Rottweilers are one of the most popular breeds in the world. They have been used in various films, television shows, commercials and other media. There are many different types of them: the toy breed, show dog, hunting dogs, guard dogs and even therapy animals. The most common type is the toy breed. These dogs are very energetic and playful. Their favorite toys include squeaky chewtoys, stuffed animals, balloons and anything else they can get their teeth into. Toy breeds tend to be friendly with everyone. They love attention and will often greet visitors at your door or welcome you home from work. However, some toy breeds may become aggressive if left alone too long or if someone tries to take away their toys (or worse).
Show dogs are trained to perform tricks for spectators or judges. Show dogs are usually well mannered and gentle.
They are not as lively as toy breeds but they do have a certain charm about them. Some show dogs may become aggressive when left alone too much or if someone tries to take away their prizes (or worse).
Hunting dogs hunt down game animals such as rabbits, squirrels, birds and mice. Hunting dogs tend to be friendly with everyone except those who prey upon the innocent creatures.
Hunting dogs may become aggressive if someone tries to take away their prey (or worse).
Guard dogs are trained to protect people and their property. Guard dogs tend to be friendly with everyone but they become aggressive when faced with danger.
If a guard dog is left alone too long or if someone tries to harm their owner, they become very hostile.
Therapy dogs are friendly and love people. They may be toy breeds, show dogs or hunting dogs.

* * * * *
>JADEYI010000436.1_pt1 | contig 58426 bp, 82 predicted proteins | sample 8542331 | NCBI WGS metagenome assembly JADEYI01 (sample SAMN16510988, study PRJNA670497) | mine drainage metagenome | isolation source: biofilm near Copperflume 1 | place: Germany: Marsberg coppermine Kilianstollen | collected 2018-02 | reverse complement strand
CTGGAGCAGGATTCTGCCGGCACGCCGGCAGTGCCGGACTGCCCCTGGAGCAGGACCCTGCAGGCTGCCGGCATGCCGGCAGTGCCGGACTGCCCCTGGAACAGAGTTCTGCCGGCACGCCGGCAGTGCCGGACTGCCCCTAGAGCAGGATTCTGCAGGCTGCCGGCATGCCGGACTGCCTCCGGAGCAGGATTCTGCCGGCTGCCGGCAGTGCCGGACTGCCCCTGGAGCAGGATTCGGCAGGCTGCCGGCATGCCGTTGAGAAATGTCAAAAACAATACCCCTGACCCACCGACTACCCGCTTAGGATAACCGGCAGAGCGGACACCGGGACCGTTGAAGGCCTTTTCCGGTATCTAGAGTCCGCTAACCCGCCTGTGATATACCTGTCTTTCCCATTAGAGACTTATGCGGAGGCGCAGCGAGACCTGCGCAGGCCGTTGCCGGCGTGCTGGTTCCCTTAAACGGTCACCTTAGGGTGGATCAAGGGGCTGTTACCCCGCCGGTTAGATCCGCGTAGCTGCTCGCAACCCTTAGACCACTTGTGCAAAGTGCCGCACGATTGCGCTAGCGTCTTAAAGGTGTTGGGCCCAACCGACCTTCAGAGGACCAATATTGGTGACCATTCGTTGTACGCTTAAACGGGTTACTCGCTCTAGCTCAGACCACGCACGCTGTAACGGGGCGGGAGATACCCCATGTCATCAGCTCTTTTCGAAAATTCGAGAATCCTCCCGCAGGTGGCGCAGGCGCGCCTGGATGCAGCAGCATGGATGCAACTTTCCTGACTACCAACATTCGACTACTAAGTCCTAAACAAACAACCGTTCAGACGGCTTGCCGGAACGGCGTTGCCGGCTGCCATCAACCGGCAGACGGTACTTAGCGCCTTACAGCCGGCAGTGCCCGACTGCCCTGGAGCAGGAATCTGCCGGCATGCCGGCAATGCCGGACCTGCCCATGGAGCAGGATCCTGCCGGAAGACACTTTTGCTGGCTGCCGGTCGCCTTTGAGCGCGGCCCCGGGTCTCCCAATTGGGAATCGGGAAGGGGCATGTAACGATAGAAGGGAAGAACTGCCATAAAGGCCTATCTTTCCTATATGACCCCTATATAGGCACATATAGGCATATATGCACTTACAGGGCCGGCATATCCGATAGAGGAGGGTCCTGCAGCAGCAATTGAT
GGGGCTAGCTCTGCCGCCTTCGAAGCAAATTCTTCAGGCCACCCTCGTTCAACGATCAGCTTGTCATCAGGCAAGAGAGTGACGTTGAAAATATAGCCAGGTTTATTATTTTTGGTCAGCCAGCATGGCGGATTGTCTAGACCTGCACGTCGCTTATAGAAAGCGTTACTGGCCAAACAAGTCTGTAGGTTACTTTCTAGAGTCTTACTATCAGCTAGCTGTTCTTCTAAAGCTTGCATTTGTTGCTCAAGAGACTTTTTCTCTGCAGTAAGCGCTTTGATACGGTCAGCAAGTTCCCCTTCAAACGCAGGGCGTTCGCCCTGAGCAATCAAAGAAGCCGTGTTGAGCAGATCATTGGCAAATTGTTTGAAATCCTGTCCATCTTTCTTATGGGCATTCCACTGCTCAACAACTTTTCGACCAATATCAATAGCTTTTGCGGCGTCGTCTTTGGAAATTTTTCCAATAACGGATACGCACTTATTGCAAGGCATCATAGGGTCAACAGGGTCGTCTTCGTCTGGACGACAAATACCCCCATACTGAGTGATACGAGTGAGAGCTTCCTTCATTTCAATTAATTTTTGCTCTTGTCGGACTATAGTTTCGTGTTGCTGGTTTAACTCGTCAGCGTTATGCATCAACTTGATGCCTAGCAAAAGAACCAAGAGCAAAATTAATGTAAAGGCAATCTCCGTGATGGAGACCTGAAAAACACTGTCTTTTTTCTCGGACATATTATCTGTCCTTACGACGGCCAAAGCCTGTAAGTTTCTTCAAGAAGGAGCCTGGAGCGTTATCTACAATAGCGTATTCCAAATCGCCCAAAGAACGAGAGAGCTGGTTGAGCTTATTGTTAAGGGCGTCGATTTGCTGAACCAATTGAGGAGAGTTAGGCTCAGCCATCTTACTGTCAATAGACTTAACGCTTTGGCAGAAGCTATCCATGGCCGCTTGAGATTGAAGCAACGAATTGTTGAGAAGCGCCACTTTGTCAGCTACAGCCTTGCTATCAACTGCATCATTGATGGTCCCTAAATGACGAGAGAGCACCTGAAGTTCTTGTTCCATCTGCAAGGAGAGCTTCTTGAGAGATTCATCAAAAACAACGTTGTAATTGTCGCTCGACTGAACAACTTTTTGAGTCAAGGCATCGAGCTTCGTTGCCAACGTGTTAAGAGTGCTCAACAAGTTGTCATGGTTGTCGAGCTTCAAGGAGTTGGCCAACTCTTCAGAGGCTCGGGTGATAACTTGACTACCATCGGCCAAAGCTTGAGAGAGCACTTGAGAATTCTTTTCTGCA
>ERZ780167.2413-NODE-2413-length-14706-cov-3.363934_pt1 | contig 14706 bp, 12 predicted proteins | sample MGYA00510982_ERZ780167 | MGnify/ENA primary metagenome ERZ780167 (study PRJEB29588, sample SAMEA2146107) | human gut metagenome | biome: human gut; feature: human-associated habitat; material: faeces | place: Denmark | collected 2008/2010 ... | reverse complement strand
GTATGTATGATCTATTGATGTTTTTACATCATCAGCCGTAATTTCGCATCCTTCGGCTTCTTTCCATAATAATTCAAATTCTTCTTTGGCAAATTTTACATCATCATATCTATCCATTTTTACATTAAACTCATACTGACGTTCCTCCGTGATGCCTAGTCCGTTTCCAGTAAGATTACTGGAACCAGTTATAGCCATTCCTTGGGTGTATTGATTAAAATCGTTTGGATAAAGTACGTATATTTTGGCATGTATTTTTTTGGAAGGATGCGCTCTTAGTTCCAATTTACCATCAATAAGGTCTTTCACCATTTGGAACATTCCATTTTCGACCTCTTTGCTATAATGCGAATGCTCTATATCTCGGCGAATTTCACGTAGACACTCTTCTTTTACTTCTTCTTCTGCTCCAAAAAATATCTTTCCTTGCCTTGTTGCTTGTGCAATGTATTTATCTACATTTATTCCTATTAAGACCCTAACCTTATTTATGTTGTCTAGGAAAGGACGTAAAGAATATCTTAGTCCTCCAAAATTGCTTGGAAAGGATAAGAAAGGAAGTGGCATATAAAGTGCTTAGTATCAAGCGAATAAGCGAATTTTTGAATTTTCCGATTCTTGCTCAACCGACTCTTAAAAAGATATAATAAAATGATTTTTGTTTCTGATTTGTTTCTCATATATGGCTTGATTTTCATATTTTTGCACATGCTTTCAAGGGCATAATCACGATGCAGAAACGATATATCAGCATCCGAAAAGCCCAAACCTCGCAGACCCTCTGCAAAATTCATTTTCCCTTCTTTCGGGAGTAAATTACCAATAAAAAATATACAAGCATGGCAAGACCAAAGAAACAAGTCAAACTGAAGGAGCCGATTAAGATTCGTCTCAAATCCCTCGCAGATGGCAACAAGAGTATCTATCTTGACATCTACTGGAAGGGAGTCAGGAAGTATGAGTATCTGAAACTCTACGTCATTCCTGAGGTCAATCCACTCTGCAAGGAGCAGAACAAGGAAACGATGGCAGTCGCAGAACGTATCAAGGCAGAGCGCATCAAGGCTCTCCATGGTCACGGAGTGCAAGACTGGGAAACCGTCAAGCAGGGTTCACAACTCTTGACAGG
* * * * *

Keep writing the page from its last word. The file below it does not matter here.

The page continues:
Therapy dogs are trained to bring happiness and cheer to nursing homes, hospitals and schools. They often become victims of their own popularity because people want to hug and pet them.
Rottweilers are good all-around dogs. They are show dogs, hunting dogs, therapy dogs and guard dogs all wrapped into one.
They are great family pets because they love children and they will protect the people they care about from anyone who dares to threaten them. Rottweilers are not the best choices for first time owners because they do require a lot of attention and exercise.
The rottweiler temperament is fearless, steady, obedient, good-natured, friendly, playful and determined. This breed makes a great addition to any family or work environment.
It is important that rottweilers be exposed to a wide variety of people, animals and objects when they are young. This socialization will help prevent possible aggression issues and other problems in the future. A lack of proper socialization can result in fearfulness, suspicion or aggression towards people or other animals.
There are three types of rottweiler coats: rough, medium and short. The most common is the rough coat.
This coat is fairly easy to care for and inexpensive to maintain. Owners will simply need to bathe their rottweiler once a month or so to keep the dog clean and remove any loose hairs. Each hair grows at a different rate so owners may find that their rottweilers tends to have either thicker or thinner areas. These types of rottweilers are more prone to shedding than the other two coat varieties. Owners will simply need to brush the dead hairs out with a firm bristled brush twice a week or so. Despite being thicker, the hairs are very easy to remove. Finally, rottweilers with the short coat only need to be bathed once every two months or so and owners can simply use a rubber brush to remove any loose hairs when they appear. These rottweilers only need a few minutes of brushing per week at most to keep their coats shiny and free of debris.
Sources & references used in this article:
Rottweilers for Dummies by RG Beauchamp – 2011 – books.google.com
Tracheal hypoplasia with a discrete subaortic septal ridge in a Rottweiler puppy by J Blackmore – 1995 – Tetra Press
The case against dog breed discrimination by homeowners’ insurance companies by SD Reed, DE Evans – Journal of veterinary diagnostic …, 2009 – journals.sagepub.com
Our Best Friends: Rottweiler, The by L Cunningham – Conn. Ins. LJ, 2004 – HeinOnline
Rottweilers by T Libby – 2006 – TFH Publications Inc
Encephalomyelopathy and polyneuropathy associated with neuronal vacuolation in two Boxer littermates by J Biniok – 2010 – books.google.com
Idiopathic eosinophilic meningoencephalomyelitis in a Rottweiler dog by L Stone – 2004 – books.google.com
Pleural mesothelioma in a rottweiler dog breed. by DA Geiger, AD Miller, K Cutter-Schatzberg… – Veterinary …, 2009 – journals.sagepub.com